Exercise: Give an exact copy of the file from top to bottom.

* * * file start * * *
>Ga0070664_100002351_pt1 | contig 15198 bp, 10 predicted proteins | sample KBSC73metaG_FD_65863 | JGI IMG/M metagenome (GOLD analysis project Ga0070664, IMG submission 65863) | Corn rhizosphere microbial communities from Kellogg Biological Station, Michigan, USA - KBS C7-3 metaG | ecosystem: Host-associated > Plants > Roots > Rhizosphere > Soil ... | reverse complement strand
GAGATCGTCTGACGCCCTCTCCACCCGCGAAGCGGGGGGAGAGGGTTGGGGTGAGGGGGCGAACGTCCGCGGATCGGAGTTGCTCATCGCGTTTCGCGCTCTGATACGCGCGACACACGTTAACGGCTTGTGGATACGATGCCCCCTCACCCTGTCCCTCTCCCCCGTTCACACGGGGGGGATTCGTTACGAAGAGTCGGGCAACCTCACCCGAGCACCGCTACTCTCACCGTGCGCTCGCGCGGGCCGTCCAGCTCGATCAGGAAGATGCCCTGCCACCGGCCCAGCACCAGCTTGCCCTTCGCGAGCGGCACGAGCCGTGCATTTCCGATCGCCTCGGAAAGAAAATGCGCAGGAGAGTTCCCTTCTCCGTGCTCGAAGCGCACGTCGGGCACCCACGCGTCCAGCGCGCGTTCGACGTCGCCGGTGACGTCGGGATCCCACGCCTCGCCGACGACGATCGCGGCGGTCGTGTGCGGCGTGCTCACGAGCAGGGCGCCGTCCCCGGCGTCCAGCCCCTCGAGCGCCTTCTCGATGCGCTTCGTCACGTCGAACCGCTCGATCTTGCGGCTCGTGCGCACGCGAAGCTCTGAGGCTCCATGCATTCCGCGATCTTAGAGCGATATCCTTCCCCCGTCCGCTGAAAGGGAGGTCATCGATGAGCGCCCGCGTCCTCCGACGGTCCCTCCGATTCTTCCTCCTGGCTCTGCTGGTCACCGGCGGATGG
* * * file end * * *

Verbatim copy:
>Ga0070664_100002351_pt1 | contig 15198 bp, 10 predicted proteins | sample KBSC73metaG_FD_65863 | JGI IMG/M metagenome (GOLD analysis project Ga0070664, IMG submission 65863) | Corn rhizosphere microbial communities from Kellogg Biological Station, Michigan, USA - KBS C7-3 metaG | ecosystem: Host-associated > Plants > Roots > Rhizosphere > Soil ... | reverse complement strand
GAGATCGTCTGACGCCCTCTCCACCCGCGAAGCGGGGGGAGAGGGTTGGGGTGAGGGGGCGAACGTCCGCGGATCGGAGTTGCTCATCGCGTTTCGCGCTCTGATACGCGCGACACACGTTAACGGCTTGTGGATACGATGCCCCCTCACCCTGTCCCTCTCCCCCGTTCACACGGGGGGGATTCGTTACGAAGAGTCGGGCAACCTCACCCGAGCACCGCTACTCTCACCGTGCGCTCGCGCGGGCCGTCCAGCTCGATCAGGAAGATGCCCTGCCACCGGCCCAGCACCAGCTTGCCCTTCGCGAGCGGCACGAGCCGTGCATTTCCGATCGCCTCGGAAAGAAAATGCGCAGGAGAGTTCCCTTCTCCGTGCTCGAAGCGCACGTCGGGCACCCACGCGTCCAGCGCGCGTTCGACGTCGCCGGTGACGTCGGGATCCCACGCCTCGCCGACGACGATCGCGGCGGTCGTGTGCGGCGTGCTCACGAGCAGGGCGCCGTCCCCGGCGTCCAGCCCCTCGAGCGCCTTCTCGATGCGCTTCGTCACGTCGAACCGCTCGATCTTGCGGCTCGTGCGCACGCGAAGCTCTGAGGCTCCATGCATTCCGCGATCTTAGAGCGATATCCTTCCCCCGTCCGCTGAAAGGGAGGTCATCGATGAGCGCCCGCGTCCTCCGACGGTCCCTCCGATTCTTCCTCCTGGCTCTGCTGGTCACCGGCGGATGG